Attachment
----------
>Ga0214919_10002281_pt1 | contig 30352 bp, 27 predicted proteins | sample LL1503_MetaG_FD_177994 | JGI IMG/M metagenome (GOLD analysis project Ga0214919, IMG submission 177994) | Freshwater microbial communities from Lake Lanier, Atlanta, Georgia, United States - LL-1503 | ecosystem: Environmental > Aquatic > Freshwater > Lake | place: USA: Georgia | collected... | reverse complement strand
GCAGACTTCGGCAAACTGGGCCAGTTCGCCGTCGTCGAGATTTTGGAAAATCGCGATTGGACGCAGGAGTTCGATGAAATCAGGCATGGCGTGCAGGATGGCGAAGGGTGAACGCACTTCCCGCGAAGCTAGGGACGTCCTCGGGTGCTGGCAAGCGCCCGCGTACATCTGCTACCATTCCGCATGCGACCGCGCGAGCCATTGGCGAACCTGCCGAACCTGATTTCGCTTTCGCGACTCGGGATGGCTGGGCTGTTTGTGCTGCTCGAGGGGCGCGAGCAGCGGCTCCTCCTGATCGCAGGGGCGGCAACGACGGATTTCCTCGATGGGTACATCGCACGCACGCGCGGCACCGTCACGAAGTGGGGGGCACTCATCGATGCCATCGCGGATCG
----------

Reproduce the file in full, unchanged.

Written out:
>Ga0214919_10002281_pt1 | contig 30352 bp, 27 predicted proteins | sample LL1503_MetaG_FD_177994 | JGI IMG/M metagenome (GOLD analysis project Ga0214919, IMG submission 177994) | Freshwater microbial communities from Lake Lanier, Atlanta, Georgia, United States - LL-1503 | ecosystem: Environmental > Aquatic > Freshwater > Lake | place: USA: Georgia | collected... | reverse complement strand
GCAGACTTCGGCAAACTGGGCCAGTTCGCCGTCGTCGAGATTTTGGAAAATCGCGATTGGACGCAGGAGTTCGATGAAATCAGGCATGGCGTGCAGGATGGCGAAGGGTGAACGCACTTCCCGCGAAGCTAGGGACGTCCTCGGGTGCTGGCAAGCGCCCGCGTACATCTGCTACCATTCCGCATGCGACCGCGCGAGCCATTGGCGAACCTGCCGAACCTGATTTCGCTTTCGCGACTCGGGATGGCTGGGCTGTTTGTGCTGCTCGAGGGGCGCGAGCAGCGGCTCCTCCTGATCGCAGGGGCGGCAACGACGGATTTCCTCGATGGGTACATCGCACGCACGCGCGGCACCGTCACGAAGTGGGGGGCACTCATCGATGCCATCGCGGATCG